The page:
If Kellogg decides to move forward with a spinoff, the yet-to-be-named company would lose the support of its larger parent, and enter the marketplace at a time when the plant-based category has exhibited growing pains. Publicly traded Beyond Meat has outlined a slowdown, and Maple Leaf Foods, which includes plant-based meat brands Lightlife and Field Roast, is reallocating the amount of capital and space in its supply chain to reflect a much smaller growth rate than anticipated.
Kellogg hasn’t been immune to the falloff. In the company’s most recent earnings call in May, Cahillane said consumption was down from two years ago, when the MorningStar brand was seeing a compound annual growth rate in the mid-teens. Household and penetration gains, once surging, have paused.
Cahillane said this week the recent challenges impacting the segment are “more of a blip,” and that the category as a whole will continue to benefit from rising consumer demand for products that are better for the environment and are healthier to eat.
The alternative meat space was among the biggest beneficiaries in food during the pandemic as more shoppers tried products, leading to a flood of new entrants into the segment where not all of them “had the highest-quality offerings,” Cahillane said.
“You get a natural shakeout that occurs, and then the strong businesses start to perform well and MorningStar is clearly one of those very strong businesses,” he said, noting the brand’s widespread recognition and shelf space in stores. “That sets itself up very well for long-term success in a category that I think still has great, great potential.”
The transactions are expected to be completed by the end of 2023.
Nidhi Chauhan, a senior consumer analyst at GlobalData, applauded the split, calling it “a logical move and one that might provide the necessary stimulus to its overall growth as it looks to focus on the core snacking business.” The savory snacks business is expected to grow at a compound annual growth rate of 4.4% between 2021 and 2026 to a global value of roughly $232 billion, she said.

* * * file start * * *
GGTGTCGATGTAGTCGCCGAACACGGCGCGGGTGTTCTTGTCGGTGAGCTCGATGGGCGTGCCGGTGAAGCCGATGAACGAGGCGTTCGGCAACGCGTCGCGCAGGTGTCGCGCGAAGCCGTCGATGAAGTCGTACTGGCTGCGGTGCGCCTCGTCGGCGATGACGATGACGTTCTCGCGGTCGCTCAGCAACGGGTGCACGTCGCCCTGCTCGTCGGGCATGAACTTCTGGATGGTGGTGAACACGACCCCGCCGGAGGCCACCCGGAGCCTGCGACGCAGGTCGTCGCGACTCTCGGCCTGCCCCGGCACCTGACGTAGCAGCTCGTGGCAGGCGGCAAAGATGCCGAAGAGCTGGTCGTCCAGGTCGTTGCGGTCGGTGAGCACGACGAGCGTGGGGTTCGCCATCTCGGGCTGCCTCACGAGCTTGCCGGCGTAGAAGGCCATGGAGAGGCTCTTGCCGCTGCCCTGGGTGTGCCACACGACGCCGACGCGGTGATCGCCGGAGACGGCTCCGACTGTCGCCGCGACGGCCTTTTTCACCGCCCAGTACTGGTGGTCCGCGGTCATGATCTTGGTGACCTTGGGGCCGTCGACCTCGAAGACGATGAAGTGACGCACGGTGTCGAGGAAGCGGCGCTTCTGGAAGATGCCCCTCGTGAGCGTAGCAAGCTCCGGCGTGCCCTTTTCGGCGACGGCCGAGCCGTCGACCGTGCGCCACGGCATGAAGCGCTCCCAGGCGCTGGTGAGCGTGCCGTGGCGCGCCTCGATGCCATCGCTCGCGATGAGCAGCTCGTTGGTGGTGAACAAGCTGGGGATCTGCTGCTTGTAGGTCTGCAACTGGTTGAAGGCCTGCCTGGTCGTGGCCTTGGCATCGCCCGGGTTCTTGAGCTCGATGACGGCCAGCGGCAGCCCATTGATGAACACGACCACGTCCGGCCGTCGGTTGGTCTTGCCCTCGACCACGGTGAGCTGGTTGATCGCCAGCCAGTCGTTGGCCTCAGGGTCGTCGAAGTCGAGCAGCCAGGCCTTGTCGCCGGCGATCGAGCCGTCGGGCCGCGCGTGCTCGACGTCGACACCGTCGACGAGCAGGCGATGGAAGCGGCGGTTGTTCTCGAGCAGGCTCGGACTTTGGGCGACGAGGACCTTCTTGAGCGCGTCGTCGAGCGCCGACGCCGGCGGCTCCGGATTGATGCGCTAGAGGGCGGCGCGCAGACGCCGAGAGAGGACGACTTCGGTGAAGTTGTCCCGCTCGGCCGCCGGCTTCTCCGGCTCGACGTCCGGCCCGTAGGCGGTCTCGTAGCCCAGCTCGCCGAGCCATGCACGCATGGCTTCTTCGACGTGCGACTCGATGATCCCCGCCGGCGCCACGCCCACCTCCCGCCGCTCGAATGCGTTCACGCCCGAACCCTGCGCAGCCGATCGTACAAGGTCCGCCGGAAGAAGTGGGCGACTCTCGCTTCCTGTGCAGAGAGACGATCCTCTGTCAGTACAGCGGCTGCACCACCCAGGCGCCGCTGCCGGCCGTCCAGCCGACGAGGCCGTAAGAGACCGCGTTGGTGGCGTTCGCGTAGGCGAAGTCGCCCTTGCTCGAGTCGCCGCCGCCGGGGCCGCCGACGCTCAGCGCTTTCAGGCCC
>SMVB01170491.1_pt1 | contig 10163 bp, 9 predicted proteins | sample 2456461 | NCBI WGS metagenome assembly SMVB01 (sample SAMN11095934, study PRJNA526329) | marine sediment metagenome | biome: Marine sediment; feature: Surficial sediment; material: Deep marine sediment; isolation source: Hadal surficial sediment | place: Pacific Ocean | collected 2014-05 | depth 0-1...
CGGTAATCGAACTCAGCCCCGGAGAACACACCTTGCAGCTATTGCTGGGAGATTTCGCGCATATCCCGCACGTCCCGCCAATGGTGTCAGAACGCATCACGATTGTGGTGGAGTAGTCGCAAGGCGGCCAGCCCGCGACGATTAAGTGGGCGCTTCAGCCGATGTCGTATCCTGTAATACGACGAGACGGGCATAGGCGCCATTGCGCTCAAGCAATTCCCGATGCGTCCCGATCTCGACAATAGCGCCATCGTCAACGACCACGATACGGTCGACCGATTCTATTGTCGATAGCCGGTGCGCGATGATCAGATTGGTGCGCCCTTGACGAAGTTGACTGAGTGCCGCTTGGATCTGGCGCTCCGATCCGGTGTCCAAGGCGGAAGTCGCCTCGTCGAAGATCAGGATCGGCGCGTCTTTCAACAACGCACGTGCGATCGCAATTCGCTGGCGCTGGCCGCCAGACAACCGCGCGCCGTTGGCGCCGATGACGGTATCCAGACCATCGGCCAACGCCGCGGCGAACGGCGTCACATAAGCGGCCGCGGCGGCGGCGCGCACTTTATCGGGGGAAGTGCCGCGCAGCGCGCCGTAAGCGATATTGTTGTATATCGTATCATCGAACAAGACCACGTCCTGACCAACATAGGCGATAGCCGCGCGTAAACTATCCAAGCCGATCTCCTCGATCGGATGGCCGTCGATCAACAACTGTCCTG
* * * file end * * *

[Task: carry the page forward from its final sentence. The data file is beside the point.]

“Restructuring such as this is one way of finding growth opportunities as economies have slowed down and consumers are tightening their purse strings,” Chauhan said.
While some analysts on Wall Street applauded the decision, Erin Lash, a senior director with financial services firm Morningstar, said in a note that the planned split will destroy value. She said Morningstar expects to lower its fair value estimate on Kellogg to $83 per share as a result of the pending split and the dis-synergies from reduced scale and added back-office functions.
“Despite the increased focus that management claims this should afford, we don’t think this strategic action stands to enhance Kellogg’s competitive position or financial prospects,” Lash said. “The motivation leans more toward unlocking a higher multiple for the faster-growing snack business once it’s unencumbered by the more mature North American cereal brands.”
She said Morningstar could see both of the spinoffs being scooped up by strategic or financial buyers. Even after reeling from a fire and strike last year, Kellogg’s cereal business has room to improve its margins compared to its competitors and an acquirer could be attracted by the prospects of adding a cash-generative business. In the case of plant-based alternatives, Lash said “peers are likely salivating at the opportunity to add this established yet fast-growing business to their mix.”
The split will mark a major shift for Kellogg’s storied cereal business that encompasses brands like Frosted Flakes, Froot Loops and Special K, which were once growth drivers for the company. After struggling for years as people turned to more portable options or abandoned morning breakfast altogether, the pandemic prompted many homebound consumers to rediscover cereal.
Kellogg, however, downplayed any meaningful growth in the space going forward, predicting the business will “generate stable net sales over time” while it focuses on boosting profit margins and regaining lost market share. The company’s North American cereal business had an estimated $2.4 billion in net sales last year.
Cahillane dismissed the idea that Kellogg was moving on from cereal. He said when the names for the three units are announced, they will reflect the “history, heritage and tradition” of the company.
“We don’t see it as the end of anything — we really see it as the beginning,” he said. “There are three companies associated with Mr. Kellogg that will be healthy, strong companies going forward.”